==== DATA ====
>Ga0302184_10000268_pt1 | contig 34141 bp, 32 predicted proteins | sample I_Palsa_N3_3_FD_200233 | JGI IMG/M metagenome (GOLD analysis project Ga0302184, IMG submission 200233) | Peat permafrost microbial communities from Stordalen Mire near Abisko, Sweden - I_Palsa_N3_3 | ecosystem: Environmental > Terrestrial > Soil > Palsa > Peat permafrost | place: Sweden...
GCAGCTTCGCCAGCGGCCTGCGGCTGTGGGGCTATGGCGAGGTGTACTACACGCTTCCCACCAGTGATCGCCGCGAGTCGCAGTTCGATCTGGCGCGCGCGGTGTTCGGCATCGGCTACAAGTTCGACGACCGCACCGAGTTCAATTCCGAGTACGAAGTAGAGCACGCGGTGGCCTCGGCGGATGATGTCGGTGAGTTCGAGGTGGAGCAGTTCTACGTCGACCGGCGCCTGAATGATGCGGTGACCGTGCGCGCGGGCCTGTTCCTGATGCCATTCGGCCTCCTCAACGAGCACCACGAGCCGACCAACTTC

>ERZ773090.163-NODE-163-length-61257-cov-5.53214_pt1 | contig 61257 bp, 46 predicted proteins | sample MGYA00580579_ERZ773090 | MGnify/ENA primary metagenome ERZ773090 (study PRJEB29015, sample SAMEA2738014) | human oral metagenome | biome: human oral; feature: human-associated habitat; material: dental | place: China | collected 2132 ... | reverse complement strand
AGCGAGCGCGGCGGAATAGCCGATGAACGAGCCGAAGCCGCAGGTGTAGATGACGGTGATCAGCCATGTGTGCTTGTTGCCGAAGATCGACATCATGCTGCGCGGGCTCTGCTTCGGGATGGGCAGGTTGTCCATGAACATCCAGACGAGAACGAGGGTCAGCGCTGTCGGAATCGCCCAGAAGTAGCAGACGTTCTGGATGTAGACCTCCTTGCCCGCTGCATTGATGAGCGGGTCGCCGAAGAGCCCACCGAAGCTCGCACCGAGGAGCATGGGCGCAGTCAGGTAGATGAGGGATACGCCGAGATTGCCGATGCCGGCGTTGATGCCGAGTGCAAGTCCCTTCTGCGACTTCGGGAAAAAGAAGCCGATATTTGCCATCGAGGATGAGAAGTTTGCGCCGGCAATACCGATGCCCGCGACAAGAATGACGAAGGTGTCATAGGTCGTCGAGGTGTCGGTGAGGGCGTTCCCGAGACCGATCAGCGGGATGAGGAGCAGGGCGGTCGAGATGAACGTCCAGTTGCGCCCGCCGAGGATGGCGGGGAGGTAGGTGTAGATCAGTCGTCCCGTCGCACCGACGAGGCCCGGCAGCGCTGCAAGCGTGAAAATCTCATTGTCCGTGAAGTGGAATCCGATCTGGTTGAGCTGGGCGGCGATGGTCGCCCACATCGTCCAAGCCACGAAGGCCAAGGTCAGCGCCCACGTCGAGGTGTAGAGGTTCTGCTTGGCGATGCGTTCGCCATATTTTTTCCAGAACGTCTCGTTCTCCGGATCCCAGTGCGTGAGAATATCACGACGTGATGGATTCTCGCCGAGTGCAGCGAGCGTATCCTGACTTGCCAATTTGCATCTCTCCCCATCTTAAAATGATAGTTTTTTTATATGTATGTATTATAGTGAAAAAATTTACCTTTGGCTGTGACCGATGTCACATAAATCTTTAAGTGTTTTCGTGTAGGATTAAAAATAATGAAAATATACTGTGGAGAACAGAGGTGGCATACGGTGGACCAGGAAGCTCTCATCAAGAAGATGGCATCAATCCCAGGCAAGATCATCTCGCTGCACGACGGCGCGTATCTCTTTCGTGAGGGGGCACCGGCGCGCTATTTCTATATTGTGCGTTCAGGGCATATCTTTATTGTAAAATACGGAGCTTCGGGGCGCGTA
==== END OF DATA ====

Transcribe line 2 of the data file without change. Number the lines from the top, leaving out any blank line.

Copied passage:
GCAGCTTCGCCAGCGGCCTGCGGCTGTGGGGCTATGGCGAGGTGTACTACACGCTTCCCACCAGTGATCGCCGCGAGTCGCAGTTCGATCTGGCGCGCGCGGTGTTCGGCATCGGCTACAAGTTCGACGACCGCACCGAGTTCAATTCCGAGTACGAAGTAGAGCACGCGGTGGCCTCGGCGGATGATGTCGGTGAGTTCGAGGTGGAGCAGTTCTACGTCGACCGGCGCCTGAATGATGCGGTGACCGTGCGCGCGGGCCTGTTCCTGATGCCATTCGGCCTCCTCAACGAGCACCACGAGCCGACCAACTTC